The remains of the Kensington Bank Company building on the north side of Grand River at the eastern boundary of Livingston County. The building was constructed of red brick with white pillars and a portico. It was occupied until 1920 when it fell into disrepair and by September of 1931, its remaining walls were demolished. Image courtesy of the Green Oak Township Historical Society.

The final blow to Kensington came in 1871, when rail lines were built in the area. Because railroads were considered to be the future of mass transportation, being included on a rail line was critical.  The local towns competed with each other to attract the rail companies.  In the end, Milford and South Lyon were on the Detroit, Lansing and Lake Michigan Railroad routes, but Kensington was passed by.

As a result, the town suffered another significant population loss that was further exacerbated in 1882 when the Michigan Air Line Railroad went through New Hudson. When it was clear that the new railroads had all left Kensington behind, the village began its final decline.

“Presto change, the bank failed, the dam went out, men failed in business,” wrote L.D. Lovewell. “The building of the D.L. & N. railroad stopped the travel on the pike so that the history of Kensington exists as a tradition. Many men left their homes and a good share of the town was sold for taxes; many good homes were abandoned. The material made good kindling wood for filling the jacks we used in spearing fish (we did not have gasoline then).”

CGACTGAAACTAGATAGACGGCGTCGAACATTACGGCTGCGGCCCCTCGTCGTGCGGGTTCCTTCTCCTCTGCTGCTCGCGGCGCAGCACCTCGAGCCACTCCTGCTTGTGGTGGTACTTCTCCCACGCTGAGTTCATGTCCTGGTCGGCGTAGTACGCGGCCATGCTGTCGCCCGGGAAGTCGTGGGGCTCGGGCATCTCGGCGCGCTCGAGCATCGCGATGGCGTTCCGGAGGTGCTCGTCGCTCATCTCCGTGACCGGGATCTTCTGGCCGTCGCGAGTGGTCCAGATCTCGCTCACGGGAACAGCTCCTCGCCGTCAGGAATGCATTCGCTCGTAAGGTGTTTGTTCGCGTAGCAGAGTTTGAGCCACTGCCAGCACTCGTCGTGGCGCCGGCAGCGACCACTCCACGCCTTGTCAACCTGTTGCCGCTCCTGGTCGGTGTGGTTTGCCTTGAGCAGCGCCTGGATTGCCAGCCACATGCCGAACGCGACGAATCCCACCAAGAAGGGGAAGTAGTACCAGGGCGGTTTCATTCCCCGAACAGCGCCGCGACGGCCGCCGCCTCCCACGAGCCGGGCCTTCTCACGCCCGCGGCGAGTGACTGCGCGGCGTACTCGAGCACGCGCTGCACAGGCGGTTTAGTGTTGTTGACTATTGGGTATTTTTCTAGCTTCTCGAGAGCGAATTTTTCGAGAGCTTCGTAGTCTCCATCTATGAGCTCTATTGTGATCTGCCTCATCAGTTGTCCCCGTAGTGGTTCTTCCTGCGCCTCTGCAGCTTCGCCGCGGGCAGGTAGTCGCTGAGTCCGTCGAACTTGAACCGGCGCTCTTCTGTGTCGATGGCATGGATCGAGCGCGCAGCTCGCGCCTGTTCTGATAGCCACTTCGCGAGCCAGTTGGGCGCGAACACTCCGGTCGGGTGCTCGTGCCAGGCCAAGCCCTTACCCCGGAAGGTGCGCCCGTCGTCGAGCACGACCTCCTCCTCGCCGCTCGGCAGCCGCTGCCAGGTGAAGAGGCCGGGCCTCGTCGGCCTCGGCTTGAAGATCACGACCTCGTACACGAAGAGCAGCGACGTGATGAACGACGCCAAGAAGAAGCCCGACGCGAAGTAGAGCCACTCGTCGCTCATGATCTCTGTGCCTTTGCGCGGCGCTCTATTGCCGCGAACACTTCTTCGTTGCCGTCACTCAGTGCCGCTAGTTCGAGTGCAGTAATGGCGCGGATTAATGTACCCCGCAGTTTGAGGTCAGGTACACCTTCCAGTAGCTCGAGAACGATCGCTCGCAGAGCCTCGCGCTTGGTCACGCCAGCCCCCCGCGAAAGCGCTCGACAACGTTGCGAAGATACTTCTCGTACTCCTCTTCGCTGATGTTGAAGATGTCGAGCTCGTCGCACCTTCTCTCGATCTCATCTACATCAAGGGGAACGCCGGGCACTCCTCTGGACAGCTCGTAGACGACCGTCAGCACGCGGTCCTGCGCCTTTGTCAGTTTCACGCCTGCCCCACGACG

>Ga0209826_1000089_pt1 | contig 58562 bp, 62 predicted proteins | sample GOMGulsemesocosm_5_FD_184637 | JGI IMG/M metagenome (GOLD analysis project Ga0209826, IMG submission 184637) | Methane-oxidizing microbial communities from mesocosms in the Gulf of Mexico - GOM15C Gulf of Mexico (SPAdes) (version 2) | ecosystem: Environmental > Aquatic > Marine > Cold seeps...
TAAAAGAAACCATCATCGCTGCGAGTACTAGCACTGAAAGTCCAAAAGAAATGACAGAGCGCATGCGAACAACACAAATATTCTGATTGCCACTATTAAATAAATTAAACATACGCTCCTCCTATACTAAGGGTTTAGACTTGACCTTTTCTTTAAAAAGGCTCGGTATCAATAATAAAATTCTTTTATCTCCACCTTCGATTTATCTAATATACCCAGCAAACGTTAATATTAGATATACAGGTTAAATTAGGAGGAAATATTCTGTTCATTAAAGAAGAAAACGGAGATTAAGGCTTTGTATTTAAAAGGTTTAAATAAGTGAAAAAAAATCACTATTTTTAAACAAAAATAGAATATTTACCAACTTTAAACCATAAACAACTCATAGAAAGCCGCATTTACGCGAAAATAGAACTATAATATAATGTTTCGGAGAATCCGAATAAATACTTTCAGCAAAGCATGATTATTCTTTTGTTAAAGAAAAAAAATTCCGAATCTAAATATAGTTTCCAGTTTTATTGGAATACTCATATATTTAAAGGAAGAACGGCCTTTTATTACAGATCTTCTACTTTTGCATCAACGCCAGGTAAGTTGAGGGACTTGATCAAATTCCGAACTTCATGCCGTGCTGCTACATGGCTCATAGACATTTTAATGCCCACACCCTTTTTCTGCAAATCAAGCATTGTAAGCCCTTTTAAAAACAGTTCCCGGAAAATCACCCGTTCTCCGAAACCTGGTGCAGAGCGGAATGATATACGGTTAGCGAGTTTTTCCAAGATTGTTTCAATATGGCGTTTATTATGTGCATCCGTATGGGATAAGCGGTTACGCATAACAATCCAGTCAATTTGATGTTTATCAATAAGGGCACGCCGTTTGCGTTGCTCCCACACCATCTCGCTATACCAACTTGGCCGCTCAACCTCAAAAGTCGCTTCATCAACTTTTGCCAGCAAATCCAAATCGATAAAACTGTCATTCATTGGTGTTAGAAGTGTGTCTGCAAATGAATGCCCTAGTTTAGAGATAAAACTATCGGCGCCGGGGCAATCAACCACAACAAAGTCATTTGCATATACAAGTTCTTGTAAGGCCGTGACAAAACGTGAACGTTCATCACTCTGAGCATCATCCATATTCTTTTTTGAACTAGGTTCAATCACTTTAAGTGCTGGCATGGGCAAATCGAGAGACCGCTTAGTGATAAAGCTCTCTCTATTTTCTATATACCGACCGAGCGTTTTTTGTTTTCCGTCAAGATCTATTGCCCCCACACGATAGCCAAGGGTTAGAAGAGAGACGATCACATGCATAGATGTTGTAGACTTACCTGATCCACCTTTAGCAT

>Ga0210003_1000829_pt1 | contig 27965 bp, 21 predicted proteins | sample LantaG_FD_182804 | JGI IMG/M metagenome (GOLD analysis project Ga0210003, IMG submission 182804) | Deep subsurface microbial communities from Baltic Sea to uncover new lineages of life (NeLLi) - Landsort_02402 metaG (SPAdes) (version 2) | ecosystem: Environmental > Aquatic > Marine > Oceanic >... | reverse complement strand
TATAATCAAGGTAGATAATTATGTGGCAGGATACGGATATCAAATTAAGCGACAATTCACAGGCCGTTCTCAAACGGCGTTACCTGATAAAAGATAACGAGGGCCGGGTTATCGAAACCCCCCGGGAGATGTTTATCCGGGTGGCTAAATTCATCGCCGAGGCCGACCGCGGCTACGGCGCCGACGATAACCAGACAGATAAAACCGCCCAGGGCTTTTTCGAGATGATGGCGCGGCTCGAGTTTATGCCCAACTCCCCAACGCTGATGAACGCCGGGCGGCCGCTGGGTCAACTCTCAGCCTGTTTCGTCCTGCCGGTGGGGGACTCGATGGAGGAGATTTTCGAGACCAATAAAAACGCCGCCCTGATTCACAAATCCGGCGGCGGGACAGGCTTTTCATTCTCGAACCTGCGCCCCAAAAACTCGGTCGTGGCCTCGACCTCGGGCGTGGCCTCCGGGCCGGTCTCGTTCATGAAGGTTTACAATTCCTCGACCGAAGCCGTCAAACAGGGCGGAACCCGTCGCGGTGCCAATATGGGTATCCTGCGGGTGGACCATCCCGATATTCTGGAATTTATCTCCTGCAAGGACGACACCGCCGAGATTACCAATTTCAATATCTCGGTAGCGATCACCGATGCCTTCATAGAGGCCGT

Sylvester Calkins also remembered Kensington’s early destruction. “The mill went into decay and tumbled down, the best buildings were actually left without inhabitants and their ruin was not left for the comparatively slow process of time to accomplish, the shedding was torn off and the floors torn up to make kindling wood for those who remained. The large hotel built by Mr. Carr on the west side of the river was one of the buildings that disappeared in this manner — a little at a time until not a vestige remained to mark the spot.”

On July 31, 1902, the Kensington Post Office in Abe Wood’s home was closed. By 1905, there were only four families left in the village. In 1920, the Kensington Bank building, which was then occupied by the Free Wesleyan Methodist Church, was relegated to use as the local postmaster’s storage shed when Grand River was widened and paved. By the 1930s, most physical evidence of town’s existence had vanished. Only a handful of Kensington’s buildings still stood and the surrounding farms were disappearing quickly. The old Bank of Kensington building was finally completely demolished in 1931.